The district court here concluded that because Tennin was not free to leave, the stop was an unlawful arrest. A lawful stop or temporary investigatory detention, however, is not converted into an unlawful arrest merely because an individual is not free to leave or because police use a show of force, when the circumstances warrant such a show. See, e.g., State v. Nading, 320 N.W.2d 82, 84 (Minn. 1982) (holding that where officers had reason to believe that defendant was armed and dangerous, they were entitled to take reasonable precautions during temporary detention and to order defendant to lie on ground); State v. Ailport, 413 N.W.2d 140, 144 (Minn. App. 1987) (“An officer is justified in proceeding cautiously with weapons ready if he is making a reasonable investigatory stop and has cause to believe an individual may be armed.”), review denied (Minn. Nov. 18, 1987). Given the circumstances surrounding the stop here, including the details of the 911 report, the late hour, the location, the officers’ earlier felony narcotics arrest at that address, and the fact that the officers were outnumbered, we conclude that the officers acted reasonably in approaching the group with guns drawn and ordering the men to show their hands.
The district court further concluded that the officers could not lawfully seize or detain Tennin because they lacked any reasonable articulable suspicion to believe that he had committed a crime. As support for this conclusion, the district court relied on Ybarra v. Illinois, 444 U.S. 85, 100 S. Ct. 338 (1979), State v. Eggersgluess, 483 N.W.2d 94 (Minn. 1992), and State v. Ingram, 570 N.W.2d 173 (Minn. App. 1997), review denied (Minn. Dec. 22, 1997). The court cited these cases for the proposition that the “conduct of a third party, even when in close proximity to [the person engaged in criminal activity], cannot and will not provide the basis to seize the person unless the person’s own actions provide independent suspicion.” While this may be a correct statement of the law in a case involving probable cause to search or arrest, it is not necessarily a correct statement of the law when a third person is in close proximity to the suspect during a Terry stop.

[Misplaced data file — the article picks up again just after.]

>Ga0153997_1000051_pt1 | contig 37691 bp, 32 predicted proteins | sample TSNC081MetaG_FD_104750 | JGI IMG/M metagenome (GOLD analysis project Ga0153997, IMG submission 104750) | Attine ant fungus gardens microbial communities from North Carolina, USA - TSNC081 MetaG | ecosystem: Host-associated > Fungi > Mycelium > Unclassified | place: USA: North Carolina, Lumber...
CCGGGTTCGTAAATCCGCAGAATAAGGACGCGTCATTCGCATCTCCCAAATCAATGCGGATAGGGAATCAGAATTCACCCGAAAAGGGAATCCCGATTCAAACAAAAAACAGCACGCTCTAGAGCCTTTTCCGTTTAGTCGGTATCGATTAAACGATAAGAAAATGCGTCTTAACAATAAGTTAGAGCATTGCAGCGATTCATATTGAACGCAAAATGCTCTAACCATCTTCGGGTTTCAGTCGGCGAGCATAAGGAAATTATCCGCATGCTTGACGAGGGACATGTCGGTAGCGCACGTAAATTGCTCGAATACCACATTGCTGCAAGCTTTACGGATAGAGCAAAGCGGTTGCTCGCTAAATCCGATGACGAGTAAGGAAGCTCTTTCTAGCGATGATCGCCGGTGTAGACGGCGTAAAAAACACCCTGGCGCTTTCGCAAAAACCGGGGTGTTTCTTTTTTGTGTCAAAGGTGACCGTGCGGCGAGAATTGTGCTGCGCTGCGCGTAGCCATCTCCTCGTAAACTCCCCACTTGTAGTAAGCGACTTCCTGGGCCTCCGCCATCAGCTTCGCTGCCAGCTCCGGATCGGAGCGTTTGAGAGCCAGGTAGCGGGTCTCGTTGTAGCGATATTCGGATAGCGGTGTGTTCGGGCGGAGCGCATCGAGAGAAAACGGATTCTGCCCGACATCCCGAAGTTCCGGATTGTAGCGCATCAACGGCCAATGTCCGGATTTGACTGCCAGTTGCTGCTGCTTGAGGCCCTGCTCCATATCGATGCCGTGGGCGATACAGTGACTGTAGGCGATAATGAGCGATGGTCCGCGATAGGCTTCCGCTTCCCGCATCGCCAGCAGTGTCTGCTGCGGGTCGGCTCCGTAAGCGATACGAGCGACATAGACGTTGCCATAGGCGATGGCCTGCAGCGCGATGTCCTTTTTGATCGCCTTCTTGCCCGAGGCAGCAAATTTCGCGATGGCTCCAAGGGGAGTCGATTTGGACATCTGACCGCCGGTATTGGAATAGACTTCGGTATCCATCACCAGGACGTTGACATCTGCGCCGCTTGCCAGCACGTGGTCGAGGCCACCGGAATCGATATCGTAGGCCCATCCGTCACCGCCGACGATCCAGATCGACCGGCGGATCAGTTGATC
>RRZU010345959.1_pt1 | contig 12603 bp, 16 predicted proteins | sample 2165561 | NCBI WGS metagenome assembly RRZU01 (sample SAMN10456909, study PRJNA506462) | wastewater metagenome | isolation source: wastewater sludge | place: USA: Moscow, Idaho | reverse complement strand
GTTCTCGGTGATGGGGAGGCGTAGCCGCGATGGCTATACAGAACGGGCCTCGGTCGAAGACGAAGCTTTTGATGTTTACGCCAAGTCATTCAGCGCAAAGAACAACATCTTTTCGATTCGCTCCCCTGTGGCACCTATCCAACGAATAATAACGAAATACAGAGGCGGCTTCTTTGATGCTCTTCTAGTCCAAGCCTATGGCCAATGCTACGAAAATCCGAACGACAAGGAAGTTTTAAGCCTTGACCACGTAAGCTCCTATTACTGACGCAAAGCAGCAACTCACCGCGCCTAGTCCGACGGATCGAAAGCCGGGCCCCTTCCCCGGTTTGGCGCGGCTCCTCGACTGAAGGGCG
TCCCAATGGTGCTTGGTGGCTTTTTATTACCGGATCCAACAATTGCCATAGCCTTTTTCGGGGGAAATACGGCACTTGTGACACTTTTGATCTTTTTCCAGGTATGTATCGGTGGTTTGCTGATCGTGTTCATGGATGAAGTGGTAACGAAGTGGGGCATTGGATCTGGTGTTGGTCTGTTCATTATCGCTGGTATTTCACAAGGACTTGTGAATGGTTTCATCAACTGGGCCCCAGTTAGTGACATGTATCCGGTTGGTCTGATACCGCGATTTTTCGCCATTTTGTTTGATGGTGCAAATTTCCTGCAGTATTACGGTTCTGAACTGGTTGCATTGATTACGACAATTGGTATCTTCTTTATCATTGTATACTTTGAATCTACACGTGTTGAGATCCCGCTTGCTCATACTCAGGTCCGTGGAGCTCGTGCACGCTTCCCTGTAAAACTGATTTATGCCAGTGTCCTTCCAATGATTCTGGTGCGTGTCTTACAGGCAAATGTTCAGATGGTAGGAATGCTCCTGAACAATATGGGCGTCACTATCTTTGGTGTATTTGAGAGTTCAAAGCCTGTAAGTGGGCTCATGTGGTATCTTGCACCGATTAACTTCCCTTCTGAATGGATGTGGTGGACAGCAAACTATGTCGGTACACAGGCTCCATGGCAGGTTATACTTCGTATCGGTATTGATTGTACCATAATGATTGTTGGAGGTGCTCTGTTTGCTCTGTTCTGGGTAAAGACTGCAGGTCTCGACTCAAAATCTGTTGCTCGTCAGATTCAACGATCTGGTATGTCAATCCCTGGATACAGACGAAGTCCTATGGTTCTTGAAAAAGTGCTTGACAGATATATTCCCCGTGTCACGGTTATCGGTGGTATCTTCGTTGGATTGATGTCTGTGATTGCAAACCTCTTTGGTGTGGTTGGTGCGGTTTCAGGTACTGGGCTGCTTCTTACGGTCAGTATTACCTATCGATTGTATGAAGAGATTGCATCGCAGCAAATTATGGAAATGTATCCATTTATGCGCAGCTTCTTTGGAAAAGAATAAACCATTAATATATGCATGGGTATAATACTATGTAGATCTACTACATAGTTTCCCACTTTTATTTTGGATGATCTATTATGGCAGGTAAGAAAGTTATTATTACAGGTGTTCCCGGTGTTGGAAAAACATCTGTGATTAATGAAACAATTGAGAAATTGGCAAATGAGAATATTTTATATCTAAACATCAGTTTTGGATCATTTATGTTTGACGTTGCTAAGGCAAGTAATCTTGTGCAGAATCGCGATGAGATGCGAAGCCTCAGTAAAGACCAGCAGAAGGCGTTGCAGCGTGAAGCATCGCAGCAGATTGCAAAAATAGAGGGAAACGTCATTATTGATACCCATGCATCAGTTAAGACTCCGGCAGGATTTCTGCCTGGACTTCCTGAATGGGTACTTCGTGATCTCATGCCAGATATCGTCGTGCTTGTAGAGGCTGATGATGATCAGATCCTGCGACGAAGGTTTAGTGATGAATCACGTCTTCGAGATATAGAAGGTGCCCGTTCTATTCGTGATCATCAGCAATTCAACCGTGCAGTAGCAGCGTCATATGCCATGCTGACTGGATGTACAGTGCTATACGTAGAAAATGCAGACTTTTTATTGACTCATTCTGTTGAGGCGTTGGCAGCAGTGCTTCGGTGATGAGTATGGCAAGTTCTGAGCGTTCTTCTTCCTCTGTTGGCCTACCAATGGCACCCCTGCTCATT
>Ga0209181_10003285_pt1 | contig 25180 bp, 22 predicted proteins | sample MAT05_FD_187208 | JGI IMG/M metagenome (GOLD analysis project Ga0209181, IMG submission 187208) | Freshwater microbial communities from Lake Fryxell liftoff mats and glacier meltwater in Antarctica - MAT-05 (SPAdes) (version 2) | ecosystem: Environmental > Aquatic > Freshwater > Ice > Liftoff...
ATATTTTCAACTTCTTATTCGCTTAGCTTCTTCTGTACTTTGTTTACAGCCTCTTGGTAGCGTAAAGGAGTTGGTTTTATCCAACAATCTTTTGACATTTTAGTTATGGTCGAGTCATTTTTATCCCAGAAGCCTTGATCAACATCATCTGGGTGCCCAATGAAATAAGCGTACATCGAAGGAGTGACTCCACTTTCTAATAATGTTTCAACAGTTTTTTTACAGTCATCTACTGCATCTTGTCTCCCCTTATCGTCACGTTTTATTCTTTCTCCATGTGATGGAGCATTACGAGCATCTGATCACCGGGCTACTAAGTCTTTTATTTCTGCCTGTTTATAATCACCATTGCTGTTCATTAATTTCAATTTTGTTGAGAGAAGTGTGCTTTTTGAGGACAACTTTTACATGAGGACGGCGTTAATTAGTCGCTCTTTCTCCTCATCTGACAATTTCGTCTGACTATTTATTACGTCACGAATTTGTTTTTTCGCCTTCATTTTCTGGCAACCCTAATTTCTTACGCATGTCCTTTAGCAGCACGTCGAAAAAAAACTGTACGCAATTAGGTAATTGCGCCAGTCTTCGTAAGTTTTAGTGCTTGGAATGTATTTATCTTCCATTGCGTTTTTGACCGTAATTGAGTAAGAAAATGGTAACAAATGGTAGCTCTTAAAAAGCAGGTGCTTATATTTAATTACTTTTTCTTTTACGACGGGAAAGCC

Once police have some reasonable, articulable suspicion of criminal activity, Terry allows them to act reasonably by balancing individual interests against the importance of the governmental interests at stake. Thus, in Pennsylvania v. Mimms, 434 U.S. 106, 111, 98 S. Ct. 330, 333 (1977), the Supreme Court concluded that the officer’s command that a driver get out of his car during a legitimate Terry stop was reasonable, given the balancing of officer safety against the intrusion on the driver’s liberty interest that was occasioned by the command. And in Maryland v. Wilson, 519 U.S. 408, 413-15, 117 S. Ct. 882, 886 (1997), the Court affirmed that Mimms applies to all occupants of a vehicle, not just the driver. Similarly, here, police have the right to temporarily detain a group of individuals surrounding a person whom they have articulable suspicion to believe has a gun in order to gain control of the situation and investigate.
We therefore conclude that the district court erred in determining that the officers could not detain Tennin because he was not the subject of the 911 call. When the governmental interests, including the need for officer safety, are balanced against the intrusion on Tennin’s privacy interests, the officers here acted reasonably and within the confines of the Fourth Amendment.
Reversed and remanded.